This May Be the Most Useful Alzheimer's Advice

Last updated: November 07, 2008
2228189828 5931ab4a27.jpg

Here's the first step to solving countless behavior problems presented by someone with Alzheimer's: Ask, "Why is this happening?"

I'm not referring to the rhetorical question, "Oh why is this happening to me?" although it's sure understandable if that one crosses your mind. But when you're faced with upset, a refusal to cooperate, or even a catastrophic reaction, don't write it off to the craziness of the disease. You can usually solve the matter by stepping back to consider, "Why is this behavior happening? What might be triggering it?"

I first grasped this concept from Joanne Koenig Coste, whose insightful 2003 classic, Learning to Speak Alzheimer's, describes her theory of "habilitation care." Her basic idea: You can't rehabilitate someone with Alzheimer's, but you can habilitate them -- step into their world and adjust things accordingly in order to help them be as capable as possible. (Coste's husband developed early Alzheimer's at 44, when she was pregnant with their fourth child, and she cared for him until his death four years later.)

Then this week came this insightful account of Cameron J. Camp, an experimental psychologist in Ohio who's spent 20 years adapting the learning principles of Montessori preschools to people with Alzheimer's. Because the mind's first-developed abilities are the last to go, cognitive similarities exist between adults with dementia and preschoolers. (Both respond well to sensory input, for example.) This insight illuminates the path to many solutions.

As Camp says, "We don't say they're crazy, we say this is where they are in the developmental only come up with the fix if you say, 'Why is this happening?'"

Some examples of this idea in action:

* A man stops using the toilet and has an increase in accidents.

Why is this happening? Depth perception fades for someone with Alzheimer's. A white commode fades into a beige wall and is easily overlooked -- therefore not used.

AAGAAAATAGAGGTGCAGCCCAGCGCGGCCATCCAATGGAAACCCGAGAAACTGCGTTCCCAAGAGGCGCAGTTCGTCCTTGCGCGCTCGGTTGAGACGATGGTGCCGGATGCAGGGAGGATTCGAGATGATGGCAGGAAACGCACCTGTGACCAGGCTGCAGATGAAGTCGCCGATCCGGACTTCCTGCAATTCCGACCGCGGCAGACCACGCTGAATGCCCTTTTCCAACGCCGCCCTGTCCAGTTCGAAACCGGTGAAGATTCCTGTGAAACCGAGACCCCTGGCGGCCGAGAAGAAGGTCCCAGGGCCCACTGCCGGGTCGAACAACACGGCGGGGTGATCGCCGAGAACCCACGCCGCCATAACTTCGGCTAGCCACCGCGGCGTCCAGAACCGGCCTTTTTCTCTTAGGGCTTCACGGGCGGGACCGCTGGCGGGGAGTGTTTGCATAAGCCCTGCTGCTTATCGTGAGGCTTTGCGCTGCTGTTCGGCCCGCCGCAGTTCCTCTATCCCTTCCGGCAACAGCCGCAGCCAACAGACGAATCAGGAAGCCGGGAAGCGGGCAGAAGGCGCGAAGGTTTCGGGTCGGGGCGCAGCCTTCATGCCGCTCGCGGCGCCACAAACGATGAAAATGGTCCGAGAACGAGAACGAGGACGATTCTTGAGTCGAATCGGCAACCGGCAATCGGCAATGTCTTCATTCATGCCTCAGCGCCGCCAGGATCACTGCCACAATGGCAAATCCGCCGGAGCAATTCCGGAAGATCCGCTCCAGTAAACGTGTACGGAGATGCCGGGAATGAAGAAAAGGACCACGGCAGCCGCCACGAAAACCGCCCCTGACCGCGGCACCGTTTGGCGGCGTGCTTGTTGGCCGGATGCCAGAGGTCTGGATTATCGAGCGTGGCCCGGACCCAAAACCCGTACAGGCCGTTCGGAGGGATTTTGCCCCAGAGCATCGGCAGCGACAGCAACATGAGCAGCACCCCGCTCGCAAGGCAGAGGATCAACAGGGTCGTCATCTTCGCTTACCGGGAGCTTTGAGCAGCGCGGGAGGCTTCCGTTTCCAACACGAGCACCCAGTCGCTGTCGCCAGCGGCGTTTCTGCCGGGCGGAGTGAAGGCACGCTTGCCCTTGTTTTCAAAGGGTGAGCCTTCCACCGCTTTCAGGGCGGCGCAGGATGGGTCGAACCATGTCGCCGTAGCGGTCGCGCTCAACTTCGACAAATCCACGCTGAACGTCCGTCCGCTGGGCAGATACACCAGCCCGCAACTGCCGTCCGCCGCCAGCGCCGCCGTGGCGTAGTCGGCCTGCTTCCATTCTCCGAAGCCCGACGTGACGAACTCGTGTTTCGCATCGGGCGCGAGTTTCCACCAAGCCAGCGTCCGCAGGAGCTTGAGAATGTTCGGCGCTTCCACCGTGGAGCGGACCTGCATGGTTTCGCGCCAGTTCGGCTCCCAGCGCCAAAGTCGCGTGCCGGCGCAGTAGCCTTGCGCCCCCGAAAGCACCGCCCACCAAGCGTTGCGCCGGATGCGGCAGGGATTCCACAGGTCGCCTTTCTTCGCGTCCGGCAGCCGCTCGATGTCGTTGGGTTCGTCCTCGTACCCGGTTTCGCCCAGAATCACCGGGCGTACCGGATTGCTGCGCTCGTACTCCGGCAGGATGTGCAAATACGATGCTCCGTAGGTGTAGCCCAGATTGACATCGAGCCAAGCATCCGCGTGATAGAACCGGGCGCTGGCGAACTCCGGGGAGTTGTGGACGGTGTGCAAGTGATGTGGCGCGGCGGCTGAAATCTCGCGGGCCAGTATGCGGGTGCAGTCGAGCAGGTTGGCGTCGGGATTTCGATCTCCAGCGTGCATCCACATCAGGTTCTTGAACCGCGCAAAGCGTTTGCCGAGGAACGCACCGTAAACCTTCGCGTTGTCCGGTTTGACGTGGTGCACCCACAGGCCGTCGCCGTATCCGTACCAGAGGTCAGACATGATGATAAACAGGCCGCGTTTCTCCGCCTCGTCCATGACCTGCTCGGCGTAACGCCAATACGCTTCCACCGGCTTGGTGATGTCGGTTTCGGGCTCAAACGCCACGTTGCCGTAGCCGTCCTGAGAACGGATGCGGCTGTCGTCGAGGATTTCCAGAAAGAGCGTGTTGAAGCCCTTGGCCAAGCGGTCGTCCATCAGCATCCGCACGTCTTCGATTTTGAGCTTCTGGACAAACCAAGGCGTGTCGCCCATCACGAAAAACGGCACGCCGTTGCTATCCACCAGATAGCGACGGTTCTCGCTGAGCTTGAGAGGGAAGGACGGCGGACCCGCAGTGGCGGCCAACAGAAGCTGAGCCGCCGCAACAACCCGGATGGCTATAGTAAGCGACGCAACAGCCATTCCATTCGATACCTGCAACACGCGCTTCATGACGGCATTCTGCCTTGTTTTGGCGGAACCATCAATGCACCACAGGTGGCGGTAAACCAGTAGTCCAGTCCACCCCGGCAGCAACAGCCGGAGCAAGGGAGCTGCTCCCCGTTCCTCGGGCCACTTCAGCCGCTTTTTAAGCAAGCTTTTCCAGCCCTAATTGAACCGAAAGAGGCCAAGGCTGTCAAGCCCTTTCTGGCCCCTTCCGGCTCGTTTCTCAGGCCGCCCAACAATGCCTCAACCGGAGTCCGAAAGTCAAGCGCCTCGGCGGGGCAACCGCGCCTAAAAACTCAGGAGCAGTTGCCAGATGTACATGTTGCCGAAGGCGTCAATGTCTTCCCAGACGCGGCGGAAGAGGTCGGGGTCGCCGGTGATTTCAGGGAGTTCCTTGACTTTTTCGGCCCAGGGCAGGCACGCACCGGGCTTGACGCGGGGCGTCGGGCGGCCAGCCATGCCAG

Solution: Instead of concluding incontinence, paint the wall behind the commode a bright red to make it stand out. (from Coste)

* A person becomes upset, claiming that she's being watched, especially in the bathroom.

Why is this happening? The person has lost the ability to understand that the mirror is showing a reflection of herself, not of another person.

Solution: Instead of trying to soothe the distraught individual over and over, cover the mirror or install a shade over it. (from Cameron)

* A woman continually asks why her daughter never visits -- beginning five minutes after her daughter just left.

Why is this happening? She's lost her working (short term) memory and truly doesn't remember.

Solution: Instead of trying to explain the truth, the daughter can keep a logbook of her visits, writing loving notes about each and when she'll visit next. When the mother feels abandoned, her caregiver can direct her to the sit in a comfortable chair with the logbook. This not only calms her in the short term, but eventually builds a positive association with that comfortable chair -- a kind of learning Cameron says people with dementia are still capable of because it builds on remaining cognitive strengths.

Alzheimer's may be maddening, but it can be made less mysterious.

Image by Flickr user annnna, used under the Creative Commons attribution license.

Was this blogpost helpful?

12 Comments So Far. Add Your Wisdom.

10 months ago

I like this approach, if nothing else it gives me time to step back from the emotion and rethink how to deal with the situation.

over 1 year ago

Alzheimer's is in a way, a progression of behaviors leading back to infancy. It helps to realized where in this continuum your relative lies. The tips given are excellent. Remember what childhood is like and be prepared to have forgiveness and endless patience; then give yourself a hug for being there.

over 1 year ago